For a good sample of the sailing-forum reaction you can check out Sailing Anarchy and the Cruiser’s Forum. The gross exaggerations and inconsistencies in Jennifer Appel’s tale have provided much fodder for these and other skeptical nay-sayers, who are also incited, I would submit, by the fact that these are women, and–even worse–obviously lesbian women at that. 

There are many egregious comments after the many video news clips that have popped up on YouTube. Just one example: “These sicko lesbians were having intercourse with the dogs every night. Wack jobs.” And there are others that are much cruder.

The consensus among many trolls being that this must all be a hoax and these women have hatched a plot to get on TV with Ellen DeGeneres and then get a movie and book deal.

Jaws meme

Courtesy of Sailing Anarchy

I kid you not. Read through the SA and CF threads and the comments to the news videos and you’ll see that the Ellen comment pops up repeatedly.

The king of the must-be-a-hoax promoters is Dr. Linus Wilson, who seemingly wears his Oxford doctorate and his USCG six-pack license on his sleeve and even went to the trouble to produce a 41-minute video debunking Appel’s story. He’s also done some fact-checking and has established that there was no Force 11 storm in Hawaii in May, Appel’s boat is 37 feet long (not 50 feet, as she claims), there was an EPIRB onboard (this is also being reported in mainstream media today), and tiger sharks cannot be as big as Appel claims.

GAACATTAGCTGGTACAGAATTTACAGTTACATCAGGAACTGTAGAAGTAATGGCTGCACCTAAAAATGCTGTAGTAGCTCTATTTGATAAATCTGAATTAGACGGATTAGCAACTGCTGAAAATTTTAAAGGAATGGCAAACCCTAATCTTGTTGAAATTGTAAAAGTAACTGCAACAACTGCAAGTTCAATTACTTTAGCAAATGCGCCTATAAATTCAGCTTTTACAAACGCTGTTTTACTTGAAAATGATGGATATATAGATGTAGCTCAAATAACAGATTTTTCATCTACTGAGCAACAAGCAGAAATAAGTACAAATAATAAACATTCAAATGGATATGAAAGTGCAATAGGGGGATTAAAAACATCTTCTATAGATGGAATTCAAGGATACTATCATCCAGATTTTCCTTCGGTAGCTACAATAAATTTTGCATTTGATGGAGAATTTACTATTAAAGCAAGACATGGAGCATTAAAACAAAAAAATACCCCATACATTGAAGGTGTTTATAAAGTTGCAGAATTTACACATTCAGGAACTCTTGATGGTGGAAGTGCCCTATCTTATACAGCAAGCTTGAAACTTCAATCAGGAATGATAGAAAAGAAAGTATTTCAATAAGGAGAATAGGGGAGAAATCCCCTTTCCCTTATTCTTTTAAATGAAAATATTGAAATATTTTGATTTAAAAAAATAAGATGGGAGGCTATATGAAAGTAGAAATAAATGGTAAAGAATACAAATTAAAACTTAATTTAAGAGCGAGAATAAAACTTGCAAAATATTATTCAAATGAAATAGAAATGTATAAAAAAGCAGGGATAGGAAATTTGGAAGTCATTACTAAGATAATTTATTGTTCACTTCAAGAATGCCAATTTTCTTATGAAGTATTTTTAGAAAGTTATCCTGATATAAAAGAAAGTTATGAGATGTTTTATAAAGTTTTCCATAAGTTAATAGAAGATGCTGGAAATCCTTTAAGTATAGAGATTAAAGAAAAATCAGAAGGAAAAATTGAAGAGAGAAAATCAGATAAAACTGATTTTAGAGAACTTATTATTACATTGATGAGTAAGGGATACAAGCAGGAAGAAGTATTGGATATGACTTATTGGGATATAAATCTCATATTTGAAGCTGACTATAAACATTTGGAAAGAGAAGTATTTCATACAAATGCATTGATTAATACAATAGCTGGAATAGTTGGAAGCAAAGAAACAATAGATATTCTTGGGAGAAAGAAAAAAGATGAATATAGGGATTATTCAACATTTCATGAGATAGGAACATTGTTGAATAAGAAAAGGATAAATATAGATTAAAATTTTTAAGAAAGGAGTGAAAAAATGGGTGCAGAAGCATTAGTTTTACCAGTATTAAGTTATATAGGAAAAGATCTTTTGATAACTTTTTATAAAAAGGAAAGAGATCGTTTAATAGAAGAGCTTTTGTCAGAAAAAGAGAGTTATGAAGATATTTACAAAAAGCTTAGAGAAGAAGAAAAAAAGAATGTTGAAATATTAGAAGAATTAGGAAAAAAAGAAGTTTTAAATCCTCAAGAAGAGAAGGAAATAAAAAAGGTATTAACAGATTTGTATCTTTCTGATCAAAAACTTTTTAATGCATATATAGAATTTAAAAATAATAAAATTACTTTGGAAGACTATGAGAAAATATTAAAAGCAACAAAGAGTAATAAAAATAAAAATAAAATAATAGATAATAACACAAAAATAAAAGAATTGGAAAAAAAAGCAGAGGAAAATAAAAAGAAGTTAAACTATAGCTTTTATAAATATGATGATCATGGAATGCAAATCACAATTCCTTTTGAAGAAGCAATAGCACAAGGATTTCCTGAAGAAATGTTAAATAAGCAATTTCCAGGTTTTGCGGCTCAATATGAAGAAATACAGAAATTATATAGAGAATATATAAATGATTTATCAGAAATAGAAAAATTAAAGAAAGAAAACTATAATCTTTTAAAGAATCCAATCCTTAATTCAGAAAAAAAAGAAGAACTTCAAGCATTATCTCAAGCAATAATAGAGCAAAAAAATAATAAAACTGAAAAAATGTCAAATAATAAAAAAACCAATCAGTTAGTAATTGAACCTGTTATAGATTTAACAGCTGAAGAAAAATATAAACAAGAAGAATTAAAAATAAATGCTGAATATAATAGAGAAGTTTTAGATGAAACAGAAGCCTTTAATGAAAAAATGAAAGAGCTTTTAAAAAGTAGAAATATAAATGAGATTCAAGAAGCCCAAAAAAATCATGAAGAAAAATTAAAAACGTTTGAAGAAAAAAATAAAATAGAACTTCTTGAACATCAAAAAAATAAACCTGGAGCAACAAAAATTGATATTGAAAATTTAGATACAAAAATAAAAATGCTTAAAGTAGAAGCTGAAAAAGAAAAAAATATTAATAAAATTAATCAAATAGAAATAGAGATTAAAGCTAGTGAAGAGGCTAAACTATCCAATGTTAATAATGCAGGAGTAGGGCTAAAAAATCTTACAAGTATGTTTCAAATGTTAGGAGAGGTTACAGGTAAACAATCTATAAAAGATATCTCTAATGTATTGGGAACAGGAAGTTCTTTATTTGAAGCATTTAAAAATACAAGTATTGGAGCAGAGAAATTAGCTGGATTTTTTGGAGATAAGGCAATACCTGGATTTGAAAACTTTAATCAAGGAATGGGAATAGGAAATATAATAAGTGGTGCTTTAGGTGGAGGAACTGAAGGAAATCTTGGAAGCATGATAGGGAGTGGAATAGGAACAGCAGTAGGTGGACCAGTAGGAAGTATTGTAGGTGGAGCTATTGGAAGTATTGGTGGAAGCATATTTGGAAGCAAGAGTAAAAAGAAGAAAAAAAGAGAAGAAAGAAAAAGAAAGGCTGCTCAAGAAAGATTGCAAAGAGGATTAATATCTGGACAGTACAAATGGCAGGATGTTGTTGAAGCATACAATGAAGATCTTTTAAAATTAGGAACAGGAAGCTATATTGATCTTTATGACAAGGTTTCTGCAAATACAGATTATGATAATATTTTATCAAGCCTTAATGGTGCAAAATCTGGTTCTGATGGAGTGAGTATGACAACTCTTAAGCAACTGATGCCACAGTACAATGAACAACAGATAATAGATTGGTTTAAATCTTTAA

[Photo removed due to threat of lawsuit.]

Dr. Wilson in his video. We can tell from the way he’s dressed that he must be an expert

Different people have asked me what I make of all this, and I have to say first and foremost: I don’t know what happened. I wasn’t there, and clearly the whole story hasn’t come out yet.

With that proviso, I will share the following opinions:

1) The notion of this being a hoax is laughable. You’d have to go to almost as much trouble to appear to have experienced what Appel and Fuiava claim to have experienced as to have actually experienced it.